And just like that, the whole situation is defused. This is a good example of Batiuk’s poor writing choices. In the normal Archie-type sitcom scenario we’ve been seeing this week, the situation would be resolved when the wife confronts the husband, and it’s the husband who has to explain how everything is innocent. Here, it’s like Batiuk is thinking, “Well, everyone loves my characters and I can’t keep implying that they’re doing bad things, so I’d better stop this now.”
So, Wally’s helping Adeela get her driver’s license. So, purely innocent…and rather helpful on Wally’s part. Those of you who, earlier in the week, guessed that something more interesting was afoot…well, sorry. It wasn’t.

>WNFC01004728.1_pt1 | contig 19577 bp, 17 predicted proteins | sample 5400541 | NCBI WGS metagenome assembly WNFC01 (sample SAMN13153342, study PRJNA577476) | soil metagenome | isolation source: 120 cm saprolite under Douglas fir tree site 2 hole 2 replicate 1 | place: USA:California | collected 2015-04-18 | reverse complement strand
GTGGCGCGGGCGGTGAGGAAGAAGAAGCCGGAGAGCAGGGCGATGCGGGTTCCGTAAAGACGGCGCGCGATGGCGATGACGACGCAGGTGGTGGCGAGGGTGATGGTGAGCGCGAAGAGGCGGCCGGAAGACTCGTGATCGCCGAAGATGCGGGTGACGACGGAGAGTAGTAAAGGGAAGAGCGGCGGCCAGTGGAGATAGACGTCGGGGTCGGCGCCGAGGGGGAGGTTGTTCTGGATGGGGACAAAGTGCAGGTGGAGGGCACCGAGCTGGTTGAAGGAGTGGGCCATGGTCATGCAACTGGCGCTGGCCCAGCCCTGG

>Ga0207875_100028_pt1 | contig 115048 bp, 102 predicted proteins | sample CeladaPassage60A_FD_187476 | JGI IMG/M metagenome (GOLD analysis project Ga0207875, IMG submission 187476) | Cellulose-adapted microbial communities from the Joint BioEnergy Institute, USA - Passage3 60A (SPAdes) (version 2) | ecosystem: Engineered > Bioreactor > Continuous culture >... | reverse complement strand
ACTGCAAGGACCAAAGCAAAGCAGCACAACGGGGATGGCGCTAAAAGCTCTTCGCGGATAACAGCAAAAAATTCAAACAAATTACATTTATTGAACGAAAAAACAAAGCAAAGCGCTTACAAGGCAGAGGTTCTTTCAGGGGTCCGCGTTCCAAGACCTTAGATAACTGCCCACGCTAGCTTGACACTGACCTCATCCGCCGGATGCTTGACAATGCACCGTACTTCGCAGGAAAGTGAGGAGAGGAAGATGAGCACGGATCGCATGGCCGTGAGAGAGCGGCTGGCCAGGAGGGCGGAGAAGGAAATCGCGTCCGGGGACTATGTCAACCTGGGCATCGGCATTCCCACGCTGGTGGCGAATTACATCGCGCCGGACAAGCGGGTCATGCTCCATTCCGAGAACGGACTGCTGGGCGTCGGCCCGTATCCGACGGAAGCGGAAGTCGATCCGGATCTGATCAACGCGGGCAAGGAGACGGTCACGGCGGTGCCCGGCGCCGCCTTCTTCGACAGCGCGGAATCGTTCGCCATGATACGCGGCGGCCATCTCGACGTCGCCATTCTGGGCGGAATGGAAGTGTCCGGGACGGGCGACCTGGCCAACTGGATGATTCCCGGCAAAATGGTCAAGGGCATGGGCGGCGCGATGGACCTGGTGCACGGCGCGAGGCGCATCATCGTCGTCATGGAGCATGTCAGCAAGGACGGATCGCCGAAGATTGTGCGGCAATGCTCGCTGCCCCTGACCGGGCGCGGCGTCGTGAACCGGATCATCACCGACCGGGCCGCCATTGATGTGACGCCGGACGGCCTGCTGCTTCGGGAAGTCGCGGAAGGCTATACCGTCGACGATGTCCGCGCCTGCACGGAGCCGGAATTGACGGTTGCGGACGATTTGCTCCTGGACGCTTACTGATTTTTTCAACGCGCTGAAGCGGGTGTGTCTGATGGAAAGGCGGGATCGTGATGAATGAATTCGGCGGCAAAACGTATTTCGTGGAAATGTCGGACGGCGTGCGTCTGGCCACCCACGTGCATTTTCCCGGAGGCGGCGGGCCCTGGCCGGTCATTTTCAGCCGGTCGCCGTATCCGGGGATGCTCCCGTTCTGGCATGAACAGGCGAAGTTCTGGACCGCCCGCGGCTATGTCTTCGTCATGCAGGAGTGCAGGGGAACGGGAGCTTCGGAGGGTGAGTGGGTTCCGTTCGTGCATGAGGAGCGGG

I’m really surprised Wally offered to help her. Everything he encounters seems to trigger him into a psychotic breakdown–and given his history with women in cars, I should think this would be even more of a nightmare for him than showing up at Kent State to go to class. According to that story, Wally leaving the house was a major milestone for him.
I think he would probably refuse to get into any car, let alone one with another person, where that person might be charged an arm and a leg.
But that’s the Funkyverse–where consistency doesn’t even apply to milkshakes.